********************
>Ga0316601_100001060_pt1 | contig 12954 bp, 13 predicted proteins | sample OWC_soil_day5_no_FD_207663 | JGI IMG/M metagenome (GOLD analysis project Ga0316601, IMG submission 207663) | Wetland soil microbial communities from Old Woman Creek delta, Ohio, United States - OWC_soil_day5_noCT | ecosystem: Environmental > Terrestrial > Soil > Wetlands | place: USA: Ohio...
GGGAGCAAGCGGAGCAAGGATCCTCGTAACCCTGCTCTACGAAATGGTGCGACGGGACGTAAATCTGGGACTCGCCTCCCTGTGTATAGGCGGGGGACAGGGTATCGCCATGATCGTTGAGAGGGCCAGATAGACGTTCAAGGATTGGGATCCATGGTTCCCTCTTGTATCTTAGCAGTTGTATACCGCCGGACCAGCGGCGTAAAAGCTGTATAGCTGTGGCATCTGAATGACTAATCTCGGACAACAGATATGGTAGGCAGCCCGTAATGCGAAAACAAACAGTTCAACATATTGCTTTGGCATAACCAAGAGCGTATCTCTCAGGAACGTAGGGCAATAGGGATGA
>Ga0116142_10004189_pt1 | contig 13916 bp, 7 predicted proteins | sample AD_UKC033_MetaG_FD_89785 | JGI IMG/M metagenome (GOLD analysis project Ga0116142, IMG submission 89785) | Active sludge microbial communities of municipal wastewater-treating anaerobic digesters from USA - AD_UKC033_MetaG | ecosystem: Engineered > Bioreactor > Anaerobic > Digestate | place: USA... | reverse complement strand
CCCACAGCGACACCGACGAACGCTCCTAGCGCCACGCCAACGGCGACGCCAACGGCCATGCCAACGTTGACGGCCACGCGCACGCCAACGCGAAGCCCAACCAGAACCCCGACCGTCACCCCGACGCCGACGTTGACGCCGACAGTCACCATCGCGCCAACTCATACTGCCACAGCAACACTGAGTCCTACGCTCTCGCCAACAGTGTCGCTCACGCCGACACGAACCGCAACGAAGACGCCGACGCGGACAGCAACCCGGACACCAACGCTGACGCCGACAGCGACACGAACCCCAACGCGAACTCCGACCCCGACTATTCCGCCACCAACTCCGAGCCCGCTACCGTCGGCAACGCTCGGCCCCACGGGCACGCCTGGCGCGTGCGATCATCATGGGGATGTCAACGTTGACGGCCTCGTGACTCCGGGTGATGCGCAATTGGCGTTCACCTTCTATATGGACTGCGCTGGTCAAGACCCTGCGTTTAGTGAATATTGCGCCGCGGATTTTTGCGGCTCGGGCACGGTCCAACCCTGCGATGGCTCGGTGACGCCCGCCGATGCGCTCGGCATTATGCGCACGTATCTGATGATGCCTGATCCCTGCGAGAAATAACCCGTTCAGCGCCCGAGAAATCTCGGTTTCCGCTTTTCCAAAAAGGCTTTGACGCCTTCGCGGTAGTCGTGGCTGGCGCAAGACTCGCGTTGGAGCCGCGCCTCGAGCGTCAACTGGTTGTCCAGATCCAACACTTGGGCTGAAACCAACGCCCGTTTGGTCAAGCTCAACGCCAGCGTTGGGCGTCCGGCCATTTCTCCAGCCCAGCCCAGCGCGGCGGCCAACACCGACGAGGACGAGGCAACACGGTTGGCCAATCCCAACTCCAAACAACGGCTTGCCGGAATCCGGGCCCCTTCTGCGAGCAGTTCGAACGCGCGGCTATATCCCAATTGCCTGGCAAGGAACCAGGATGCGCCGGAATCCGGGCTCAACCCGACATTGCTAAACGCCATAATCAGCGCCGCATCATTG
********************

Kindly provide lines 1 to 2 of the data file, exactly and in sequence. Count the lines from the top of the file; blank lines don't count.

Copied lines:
>Ga0316601_100001060_pt1 | contig 12954 bp, 13 predicted proteins | sample OWC_soil_day5_no_FD_207663 | JGI IMG/M metagenome (GOLD analysis project Ga0316601, IMG submission 207663) | Wetland soil microbial communities from Old Woman Creek delta, Ohio, United States - OWC_soil_day5_noCT | ecosystem: Environmental > Terrestrial > Soil > Wetlands | place: USA: Ohio...
GGGAGCAAGCGGAGCAAGGATCCTCGTAACCCTGCTCTACGAAATGGTGCGACGGGACGTAAATCTGGGACTCGCCTCCCTGTGTATAGGCGGGGGACAGGGTATCGCCATGATCGTTGAGAGGGCCAGATAGACGTTCAAGGATTGGGATCCATGGTTCCCTCTTGTATCTTAGCAGTTGTATACCGCCGGACCAGCGGCGTAAAAGCTGTATAGCTGTGGCATCTGAATGACTAATCTCGGACAACAGATATGGTAGGCAGCCCGTAATGCGAAAACAAACAGTTCAACATATTGCTTTGGCATAACCAAGAGCGTATCTCTCAGGAACGTAGGGCAATAGGGATGA